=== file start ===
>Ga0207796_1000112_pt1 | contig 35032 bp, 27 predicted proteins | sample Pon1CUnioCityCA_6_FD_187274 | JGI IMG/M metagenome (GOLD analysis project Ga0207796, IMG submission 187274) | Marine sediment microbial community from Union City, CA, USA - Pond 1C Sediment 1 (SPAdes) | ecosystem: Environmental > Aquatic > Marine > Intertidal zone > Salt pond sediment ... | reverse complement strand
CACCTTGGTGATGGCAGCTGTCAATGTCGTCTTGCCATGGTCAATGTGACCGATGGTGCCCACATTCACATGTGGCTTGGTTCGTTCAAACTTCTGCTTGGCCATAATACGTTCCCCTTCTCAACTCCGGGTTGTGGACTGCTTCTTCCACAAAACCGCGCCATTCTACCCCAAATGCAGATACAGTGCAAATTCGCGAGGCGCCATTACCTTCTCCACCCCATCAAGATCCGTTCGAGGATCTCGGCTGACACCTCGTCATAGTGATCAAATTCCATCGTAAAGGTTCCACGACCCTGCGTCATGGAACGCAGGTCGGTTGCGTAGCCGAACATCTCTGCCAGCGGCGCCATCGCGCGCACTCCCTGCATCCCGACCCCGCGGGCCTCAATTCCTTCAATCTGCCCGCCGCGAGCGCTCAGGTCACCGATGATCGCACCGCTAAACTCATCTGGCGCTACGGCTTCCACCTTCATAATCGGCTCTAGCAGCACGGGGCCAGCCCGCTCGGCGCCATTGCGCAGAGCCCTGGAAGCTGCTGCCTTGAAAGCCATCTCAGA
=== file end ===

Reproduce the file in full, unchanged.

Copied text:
>Ga0207796_1000112_pt1 | contig 35032 bp, 27 predicted proteins | sample Pon1CUnioCityCA_6_FD_187274 | JGI IMG/M metagenome (GOLD analysis project Ga0207796, IMG submission 187274) | Marine sediment microbial community from Union City, CA, USA - Pond 1C Sediment 1 (SPAdes) | ecosystem: Environmental > Aquatic > Marine > Intertidal zone > Salt pond sediment ... | reverse complement strand
CACCTTGGTGATGGCAGCTGTCAATGTCGTCTTGCCATGGTCAATGTGACCGATGGTGCCCACATTCACATGTGGCTTGGTTCGTTCAAACTTCTGCTTGGCCATAATACGTTCCCCTTCTCAACTCCGGGTTGTGGACTGCTTCTTCCACAAAACCGCGCCATTCTACCCCAAATGCAGATACAGTGCAAATTCGCGAGGCGCCATTACCTTCTCCACCCCATCAAGATCCGTTCGAGGATCTCGGCTGACACCTCGTCATAGTGATCAAATTCCATCGTAAAGGTTCCACGACCCTGCGTCATGGAACGCAGGTCGGTTGCGTAGCCGAACATCTCTGCCAGCGGCGCCATCGCGCGCACTCCCTGCATCCCGACCCCGCGGGCCTCAATTCCTTCAATCTGCCCGCCGCGAGCGCTCAGGTCACCGATGATCGCACCGCTAAACTCATCTGGCGCTACGGCTTCCACCTTCATAATCGGCTCTAGCAGCACGGGGCCAGCCCGCTCGGCGCCATTGCGCAGAGCCCTGGAAGCTGCTGCCTTGAAAGCCATCTCAGA